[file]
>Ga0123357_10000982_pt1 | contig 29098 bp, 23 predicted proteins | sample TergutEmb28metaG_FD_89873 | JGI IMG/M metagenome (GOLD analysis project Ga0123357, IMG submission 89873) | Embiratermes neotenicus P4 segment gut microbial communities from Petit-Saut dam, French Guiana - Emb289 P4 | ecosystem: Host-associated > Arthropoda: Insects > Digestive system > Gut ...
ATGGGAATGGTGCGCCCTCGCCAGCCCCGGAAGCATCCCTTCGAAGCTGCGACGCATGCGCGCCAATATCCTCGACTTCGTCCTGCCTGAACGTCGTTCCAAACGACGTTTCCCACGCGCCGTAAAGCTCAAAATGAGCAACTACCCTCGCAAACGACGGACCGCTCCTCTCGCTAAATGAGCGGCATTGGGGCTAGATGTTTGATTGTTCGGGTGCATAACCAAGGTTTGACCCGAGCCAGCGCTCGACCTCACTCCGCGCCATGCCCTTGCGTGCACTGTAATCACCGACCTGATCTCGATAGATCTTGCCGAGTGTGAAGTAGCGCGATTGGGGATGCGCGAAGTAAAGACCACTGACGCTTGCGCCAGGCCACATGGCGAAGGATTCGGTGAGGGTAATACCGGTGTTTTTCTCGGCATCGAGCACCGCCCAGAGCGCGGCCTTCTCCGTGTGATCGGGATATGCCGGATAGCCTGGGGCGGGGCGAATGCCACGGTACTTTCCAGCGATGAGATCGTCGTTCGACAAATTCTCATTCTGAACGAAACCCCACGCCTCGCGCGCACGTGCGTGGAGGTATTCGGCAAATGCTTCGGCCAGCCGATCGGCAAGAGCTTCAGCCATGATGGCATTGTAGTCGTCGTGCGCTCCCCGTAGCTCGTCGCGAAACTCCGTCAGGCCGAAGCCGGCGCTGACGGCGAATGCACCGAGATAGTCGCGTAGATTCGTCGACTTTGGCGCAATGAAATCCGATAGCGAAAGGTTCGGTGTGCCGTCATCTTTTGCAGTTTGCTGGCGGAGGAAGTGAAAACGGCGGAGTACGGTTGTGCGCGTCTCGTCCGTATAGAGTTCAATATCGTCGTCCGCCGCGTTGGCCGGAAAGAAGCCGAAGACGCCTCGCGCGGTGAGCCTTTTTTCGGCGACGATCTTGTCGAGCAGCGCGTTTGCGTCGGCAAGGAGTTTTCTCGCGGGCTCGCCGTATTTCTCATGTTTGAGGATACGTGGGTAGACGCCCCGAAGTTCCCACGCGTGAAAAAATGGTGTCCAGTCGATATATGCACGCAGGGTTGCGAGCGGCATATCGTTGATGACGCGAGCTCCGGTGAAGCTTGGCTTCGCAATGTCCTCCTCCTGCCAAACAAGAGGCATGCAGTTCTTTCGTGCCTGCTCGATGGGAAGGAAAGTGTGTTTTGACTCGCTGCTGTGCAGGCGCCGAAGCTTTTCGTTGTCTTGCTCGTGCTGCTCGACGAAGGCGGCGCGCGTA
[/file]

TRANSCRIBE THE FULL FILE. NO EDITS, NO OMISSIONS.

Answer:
>Ga0123357_10000982_pt1 | contig 29098 bp, 23 predicted proteins | sample TergutEmb28metaG_FD_89873 | JGI IMG/M metagenome (GOLD analysis project Ga0123357, IMG submission 89873) | Embiratermes neotenicus P4 segment gut microbial communities from Petit-Saut dam, French Guiana - Emb289 P4 | ecosystem: Host-associated > Arthropoda: Insects > Digestive system > Gut ...
ATGGGAATGGTGCGCCCTCGCCAGCCCCGGAAGCATCCCTTCGAAGCTGCGACGCATGCGCGCCAATATCCTCGACTTCGTCCTGCCTGAACGTCGTTCCAAACGACGTTTCCCACGCGCCGTAAAGCTCAAAATGAGCAACTACCCTCGCAAACGACGGACCGCTCCTCTCGCTAAATGAGCGGCATTGGGGCTAGATGTTTGATTGTTCGGGTGCATAACCAAGGTTTGACCCGAGCCAGCGCTCGACCTCACTCCGCGCCATGCCCTTGCGTGCACTGTAATCACCGACCTGATCTCGATAGATCTTGCCGAGTGTGAAGTAGCGCGATTGGGGATGCGCGAAGTAAAGACCACTGACGCTTGCGCCAGGCCACATGGCGAAGGATTCGGTGAGGGTAATACCGGTGTTTTTCTCGGCATCGAGCACCGCCCAGAGCGCGGCCTTCTCCGTGTGATCGGGATATGCCGGATAGCCTGGGGCGGGGCGAATGCCACGGTACTTTCCAGCGATGAGATCGTCGTTCGACAAATTCTCATTCTGAACGAAACCCCACGCCTCGCGCGCACGTGCGTGGAGGTATTCGGCAAATGCTTCGGCCAGCCGATCGGCAAGAGCTTCAGCCATGATGGCATTGTAGTCGTCGTGCGCTCCCCGTAGCTCGTCGCGAAACTCCGTCAGGCCGAAGCCGGCGCTGACGGCGAATGCACCGAGATAGTCGCGTAGATTCGTCGACTTTGGCGCAATGAAATCCGATAGCGAAAGGTTCGGTGTGCCGTCATCTTTTGCAGTTTGCTGGCGGAGGAAGTGAAAACGGCGGAGTACGGTTGTGCGCGTCTCGTCCGTATAGAGTTCAATATCGTCGTCCGCCGCGTTGGCCGGAAAGAAGCCGAAGACGCCTCGCGCGGTGAGCCTTTTTTCGGCGACGATCTTGTCGAGCAGCGCGTTTGCGTCGGCAAGGAGTTTTCTCGCGGGCTCGCCGTATTTCTCATGTTTGAGGATACGTGGGTAGACGCCCCGAAGTTCCCACGCGTGAAAAAATGGTGTCCAGTCGATATATGCACGCAGGGTTGCGAGCGGCATATCGTTGATGACGCGAGCTCCGGTGAAGCTTGGCTTCGCAATGTCCTCCTCCTGCCAAACAAGAGGCATGCAGTTCTTTCGTGCCTGCTCGATGGGAAGGAAAGTGTGTTTTGACTCGCTGCTGTGCAGGCGCCGAAGCTTTTCGTTGTCTTGCTCGTGCTGCTCGACGAAGGCGGCGCGCGTA